Overall, it seems that no major OH· scavenging is arisen by the studied WWROC matrix. However, this might be a result of the specific WWROC production process used here and cannot be deduced for every WWROC.

3.3. Ozone and O3/H2O2

The efficacy of direct ozonation at pH 6 and 10.5, and ozone with added 60 ppm H2O2 at pH 6, for two different ozonation times, for degradation of the selected TOrCs, is presented in Figure 3. Samples undergoing shorter ozonation time (5 min) demonstrated a lower degree of degradation for the slow and moderately reactive compounds. At the longer ozonation time (12 min), all of the fast and moderate reaction rate compounds demonstrated over 90% degradation for all tested conditions. The slow-reacting IHX and LMG also demonstrated much better degradation efficiency for all tested conditions for this time interval (a longer time interval results in a higher ozone dose).
Comparing operational conditions, the high-pH sample demonstrated the highest degradation efficiency, 70% for both IHX and LMG (under the longer ozonation time). Encouraging, however, was that the sample at pH 6 with the addition of H2O2 (1 ppm for every ppm DOC) demonstrated good TOrC degradation results, only 10% lower than the high-pH condition for LMG and IHX. Compared to samples at pH 6 without H2O2, the degradation efficiency of the former was 15–24% higher.
Ozone reactions can degrade TOrCs via two pathways: direct (O3) and indirect (HO·) [48]. While the direct mechanism is specific for each compound and depends on its reaction rate (KO3), the indirect mechanism is relatively non-selective and usually much more reactive, since it involves radical reactions with the HO· generated during ozonation [49]. The reaction rate of a TOrC with HO· (KOH), as already discussed, is usually several orders of magnitude higher than that compound’s KO3 (Table 1).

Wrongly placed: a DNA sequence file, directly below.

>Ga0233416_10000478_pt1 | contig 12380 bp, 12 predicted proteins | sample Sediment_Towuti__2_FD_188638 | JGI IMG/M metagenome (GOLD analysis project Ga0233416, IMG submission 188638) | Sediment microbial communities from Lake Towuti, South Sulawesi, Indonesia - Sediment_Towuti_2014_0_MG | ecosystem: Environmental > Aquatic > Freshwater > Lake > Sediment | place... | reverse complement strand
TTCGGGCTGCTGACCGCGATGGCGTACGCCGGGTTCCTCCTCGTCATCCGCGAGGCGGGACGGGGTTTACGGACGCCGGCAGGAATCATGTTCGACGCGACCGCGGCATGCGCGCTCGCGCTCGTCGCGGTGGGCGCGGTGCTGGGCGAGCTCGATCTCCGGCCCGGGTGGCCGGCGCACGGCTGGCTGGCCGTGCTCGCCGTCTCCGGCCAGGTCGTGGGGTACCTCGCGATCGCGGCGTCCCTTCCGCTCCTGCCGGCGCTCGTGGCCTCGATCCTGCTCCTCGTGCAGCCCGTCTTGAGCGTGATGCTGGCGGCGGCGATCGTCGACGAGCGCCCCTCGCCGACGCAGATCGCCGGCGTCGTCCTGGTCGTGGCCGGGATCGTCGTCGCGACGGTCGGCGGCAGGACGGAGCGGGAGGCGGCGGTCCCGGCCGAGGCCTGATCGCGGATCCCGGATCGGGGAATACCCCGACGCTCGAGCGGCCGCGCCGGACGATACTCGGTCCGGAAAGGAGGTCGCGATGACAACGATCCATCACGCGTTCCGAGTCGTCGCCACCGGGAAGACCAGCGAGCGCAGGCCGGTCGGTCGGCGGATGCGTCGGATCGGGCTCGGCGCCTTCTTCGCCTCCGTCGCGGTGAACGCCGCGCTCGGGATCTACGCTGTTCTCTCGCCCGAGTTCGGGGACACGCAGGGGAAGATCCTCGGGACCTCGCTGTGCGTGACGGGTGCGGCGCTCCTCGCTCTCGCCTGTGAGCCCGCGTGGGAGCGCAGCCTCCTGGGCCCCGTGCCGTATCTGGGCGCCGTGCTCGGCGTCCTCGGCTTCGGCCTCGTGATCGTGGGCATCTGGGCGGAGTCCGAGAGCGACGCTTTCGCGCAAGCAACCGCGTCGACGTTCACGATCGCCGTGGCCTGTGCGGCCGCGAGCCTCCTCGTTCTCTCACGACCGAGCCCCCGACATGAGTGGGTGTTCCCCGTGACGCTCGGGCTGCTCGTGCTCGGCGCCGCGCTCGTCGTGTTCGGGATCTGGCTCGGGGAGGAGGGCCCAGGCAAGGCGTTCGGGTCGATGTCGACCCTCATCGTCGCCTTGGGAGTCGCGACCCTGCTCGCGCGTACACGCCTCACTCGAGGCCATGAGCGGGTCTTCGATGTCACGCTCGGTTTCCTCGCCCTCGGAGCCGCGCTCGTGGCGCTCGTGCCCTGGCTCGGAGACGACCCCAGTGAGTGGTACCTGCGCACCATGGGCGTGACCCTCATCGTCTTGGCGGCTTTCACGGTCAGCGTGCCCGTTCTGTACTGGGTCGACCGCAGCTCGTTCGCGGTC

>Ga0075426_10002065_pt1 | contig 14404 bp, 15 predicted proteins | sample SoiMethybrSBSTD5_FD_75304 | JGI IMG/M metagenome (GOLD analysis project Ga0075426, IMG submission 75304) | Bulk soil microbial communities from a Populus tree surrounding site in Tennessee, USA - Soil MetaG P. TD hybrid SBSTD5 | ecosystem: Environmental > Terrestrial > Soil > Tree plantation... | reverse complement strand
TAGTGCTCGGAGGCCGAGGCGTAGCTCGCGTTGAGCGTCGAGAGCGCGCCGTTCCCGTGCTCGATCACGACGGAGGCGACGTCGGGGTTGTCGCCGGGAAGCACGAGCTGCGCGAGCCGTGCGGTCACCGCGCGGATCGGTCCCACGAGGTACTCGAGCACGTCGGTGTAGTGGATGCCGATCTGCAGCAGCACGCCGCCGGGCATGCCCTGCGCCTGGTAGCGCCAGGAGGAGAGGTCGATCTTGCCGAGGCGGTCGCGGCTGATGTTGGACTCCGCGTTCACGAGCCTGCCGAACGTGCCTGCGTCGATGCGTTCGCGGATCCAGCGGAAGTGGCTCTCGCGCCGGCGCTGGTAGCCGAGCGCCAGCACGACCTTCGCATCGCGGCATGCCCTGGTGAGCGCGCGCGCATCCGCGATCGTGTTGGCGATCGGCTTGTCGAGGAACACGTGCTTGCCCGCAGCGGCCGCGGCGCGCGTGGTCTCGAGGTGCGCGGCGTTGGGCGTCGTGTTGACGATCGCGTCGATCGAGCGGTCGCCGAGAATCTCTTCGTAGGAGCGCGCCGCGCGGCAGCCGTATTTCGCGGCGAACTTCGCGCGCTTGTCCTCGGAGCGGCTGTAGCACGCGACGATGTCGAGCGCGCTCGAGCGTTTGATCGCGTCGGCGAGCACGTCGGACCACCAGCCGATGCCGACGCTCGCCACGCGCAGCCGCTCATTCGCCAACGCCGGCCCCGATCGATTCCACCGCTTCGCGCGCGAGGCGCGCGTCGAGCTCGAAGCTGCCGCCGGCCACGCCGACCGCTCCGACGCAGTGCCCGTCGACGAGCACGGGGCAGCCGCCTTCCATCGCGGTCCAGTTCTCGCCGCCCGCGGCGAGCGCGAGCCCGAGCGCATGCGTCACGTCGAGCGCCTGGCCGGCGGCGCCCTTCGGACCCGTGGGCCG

In this study, four out of the seven compounds had relatively high KO3 values (CBZ, VLX, DCF, and SMX), hence their degradation by ozone was very rapid and did not allow distinguishing the effects of the different tested conditions. Although VLX is considered a fast ozone reactant, its KO3 is at the lower limit of this definition (Table 1) and at the lower ozone dose tested, it did not fully degrade. Hence VLX, BZF, LMG, and IHX are the compounds that should be examined for degradation efficacy under the different conditions, with a better distinction between compounds observed at the lower ozone dose interval (5 min of ozonation).
As implied by the results, there is an increment of 6–14% degradation (for each individual TOrC) by the addition of H2O2 to the WWROC ozonation at the 5-min interval, and 15–24% at the 12-min interval, when the pH is held constant at 6. The addition of H2O2 to the ozonation process enhances HO· formation and the radical reactions in the matrix [49]. Here, the positive correlation between percent degradation and H2O2 addition indicates a preferred indirect oxidation mechanism.
Ozonation at basic pH also accelerates the formation of HO· because the presence of hydroxide ions can initiate ozone decomposition to form HO· [49]:
O3 + HO → HO2 + O2
O3 + HO2 → HO·+ O2· + O2
Therefore, the effect of ozonation with high-pH WWROC was expected to produce better TOrC degradation than at lower pH. Indeed, the result for ozonation at pH 10.5 demonstrated higher percent degradation for all of the TOrCs, under both ozonation intervals, than at pH 6.0, with and without H2O2 (with one exception—CBZ at the 5 min interval). These results highlight the selected TOrCs preference for the indirect mechanism.